Like many people, I used to think that pilsner and lager were the same thing. Having now tried many pilsners, and even brewed a few myself, I understand that pilsner has its own distinct taste, and while all pilsners are lagers, not all lagers are pilsners. In this guide, you’ll learn what pilsners are, the ingredients and brewing process used to make pilsners, and how pilsners differ from other beer styles like lagers, pale ales, and Kolsch.
What is Pilsner?
A pilsner is a specific style of beer that traces its roots back to the city of Plzeň in the Czech Republic. Pilsners boast a light golden color, are highly carbonated, and exhibit a distinct hoppy bitterness. While different variations, such as the German Pilsner, have emerged over time, they all maintain these fundamental characteristics.
Pilsners derive their distinctive golden color from the pale malts with which they are brewed. The hops contribute to their unique aroma and bitter taste. Traditional Czech pilsners predominantly use Saaz hops, but other varieties, like German or American pilsners, may employ different hops for varied flavor profiles.
How Are Pilsners Brewed?
The brewing process for pilsners begins with pale malts mixed with hot water in a procedure known as mashing. This step activates enzymes, prompting the conversion of the grain’s starches into fermentable sugars, resulting in a sugary liquid called wort. This wort is then transferred to a kettle and boiled for about an hour, during which hops are introduced.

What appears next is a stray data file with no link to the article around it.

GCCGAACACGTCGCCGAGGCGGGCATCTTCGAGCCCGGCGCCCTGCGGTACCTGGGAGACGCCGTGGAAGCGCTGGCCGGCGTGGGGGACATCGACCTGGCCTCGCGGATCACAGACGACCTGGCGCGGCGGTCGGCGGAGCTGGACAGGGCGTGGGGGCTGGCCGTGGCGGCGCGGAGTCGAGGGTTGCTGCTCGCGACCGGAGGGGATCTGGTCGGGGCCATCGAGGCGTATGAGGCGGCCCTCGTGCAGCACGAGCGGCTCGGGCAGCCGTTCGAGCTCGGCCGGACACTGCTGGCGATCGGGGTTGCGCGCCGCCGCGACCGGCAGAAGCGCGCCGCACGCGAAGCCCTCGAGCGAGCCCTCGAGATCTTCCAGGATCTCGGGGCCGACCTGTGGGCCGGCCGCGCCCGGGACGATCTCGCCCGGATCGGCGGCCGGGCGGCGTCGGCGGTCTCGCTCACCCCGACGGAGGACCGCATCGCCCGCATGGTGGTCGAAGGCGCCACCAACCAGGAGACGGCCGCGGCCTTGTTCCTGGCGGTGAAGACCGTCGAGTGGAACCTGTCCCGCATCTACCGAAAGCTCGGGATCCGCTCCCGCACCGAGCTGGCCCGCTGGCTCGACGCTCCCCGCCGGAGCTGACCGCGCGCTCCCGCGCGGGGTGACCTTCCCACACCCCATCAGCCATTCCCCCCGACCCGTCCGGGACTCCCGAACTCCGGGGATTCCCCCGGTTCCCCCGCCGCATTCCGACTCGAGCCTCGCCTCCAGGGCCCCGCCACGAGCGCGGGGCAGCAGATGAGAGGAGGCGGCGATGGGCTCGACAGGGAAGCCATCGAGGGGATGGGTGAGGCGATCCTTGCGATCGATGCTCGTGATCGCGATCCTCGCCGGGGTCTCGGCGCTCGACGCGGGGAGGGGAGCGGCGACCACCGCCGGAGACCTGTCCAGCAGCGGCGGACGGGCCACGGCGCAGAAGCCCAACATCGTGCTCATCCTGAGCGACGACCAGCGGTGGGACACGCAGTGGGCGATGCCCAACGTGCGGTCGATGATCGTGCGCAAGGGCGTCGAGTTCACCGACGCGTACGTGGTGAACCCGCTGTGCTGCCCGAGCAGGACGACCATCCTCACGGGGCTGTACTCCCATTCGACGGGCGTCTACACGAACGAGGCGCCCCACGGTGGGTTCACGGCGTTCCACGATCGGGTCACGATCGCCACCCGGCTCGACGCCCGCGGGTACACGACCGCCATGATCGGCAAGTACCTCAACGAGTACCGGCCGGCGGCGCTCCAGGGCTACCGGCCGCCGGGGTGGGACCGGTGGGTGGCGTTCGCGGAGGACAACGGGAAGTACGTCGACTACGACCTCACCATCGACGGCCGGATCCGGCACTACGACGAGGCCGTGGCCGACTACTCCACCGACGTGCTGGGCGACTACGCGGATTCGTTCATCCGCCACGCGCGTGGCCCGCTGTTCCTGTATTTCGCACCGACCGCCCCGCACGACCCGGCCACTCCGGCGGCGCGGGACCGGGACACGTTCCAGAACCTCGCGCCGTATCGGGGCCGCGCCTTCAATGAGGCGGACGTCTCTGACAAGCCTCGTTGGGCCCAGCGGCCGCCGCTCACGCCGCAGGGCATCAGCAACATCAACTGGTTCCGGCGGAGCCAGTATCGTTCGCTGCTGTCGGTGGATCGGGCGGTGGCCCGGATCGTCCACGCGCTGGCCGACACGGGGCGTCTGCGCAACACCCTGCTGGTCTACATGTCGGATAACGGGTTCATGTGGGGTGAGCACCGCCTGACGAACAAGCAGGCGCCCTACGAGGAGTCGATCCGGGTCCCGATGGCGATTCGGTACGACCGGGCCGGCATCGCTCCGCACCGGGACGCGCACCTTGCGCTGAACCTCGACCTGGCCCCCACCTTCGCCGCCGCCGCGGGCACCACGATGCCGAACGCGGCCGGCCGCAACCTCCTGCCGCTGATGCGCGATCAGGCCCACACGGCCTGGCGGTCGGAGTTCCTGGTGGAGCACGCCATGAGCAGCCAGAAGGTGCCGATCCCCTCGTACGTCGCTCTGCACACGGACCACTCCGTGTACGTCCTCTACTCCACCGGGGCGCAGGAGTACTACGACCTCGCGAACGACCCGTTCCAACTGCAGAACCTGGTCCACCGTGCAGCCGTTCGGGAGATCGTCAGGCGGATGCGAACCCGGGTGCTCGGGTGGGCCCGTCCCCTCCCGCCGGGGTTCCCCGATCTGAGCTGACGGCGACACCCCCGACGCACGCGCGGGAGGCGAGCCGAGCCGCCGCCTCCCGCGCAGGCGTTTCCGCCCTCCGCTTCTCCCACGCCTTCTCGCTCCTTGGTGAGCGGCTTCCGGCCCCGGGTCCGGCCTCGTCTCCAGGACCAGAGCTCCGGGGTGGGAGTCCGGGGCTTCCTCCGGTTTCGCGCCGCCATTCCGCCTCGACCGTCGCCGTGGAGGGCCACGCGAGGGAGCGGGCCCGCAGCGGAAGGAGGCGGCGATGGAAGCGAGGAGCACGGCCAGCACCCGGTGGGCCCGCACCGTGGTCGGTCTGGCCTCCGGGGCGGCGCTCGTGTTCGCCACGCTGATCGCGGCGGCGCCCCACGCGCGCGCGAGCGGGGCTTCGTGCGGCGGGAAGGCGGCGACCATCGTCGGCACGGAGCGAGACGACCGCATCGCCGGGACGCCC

After the boil, the wort is rapidly cooled and moved to fermentation tanks. Here, bottom-fermenting yeast is added. Unlike ales, which employ top-fermenting yeast and ferment at warmer temperatures, pilsners utilize bottom-fermenting yeast that thrives in cooler environments. Throughout the fermentation stage, the beer develops both its alcohol content and its flavor profile.
Following fermentation, pilsners enter the lagering phase. In this stage, the beer is stored in cold conditions for several weeks to months, facilitating its maturation. This period allows flavors to blend seamlessly and any harsh notes to mellow.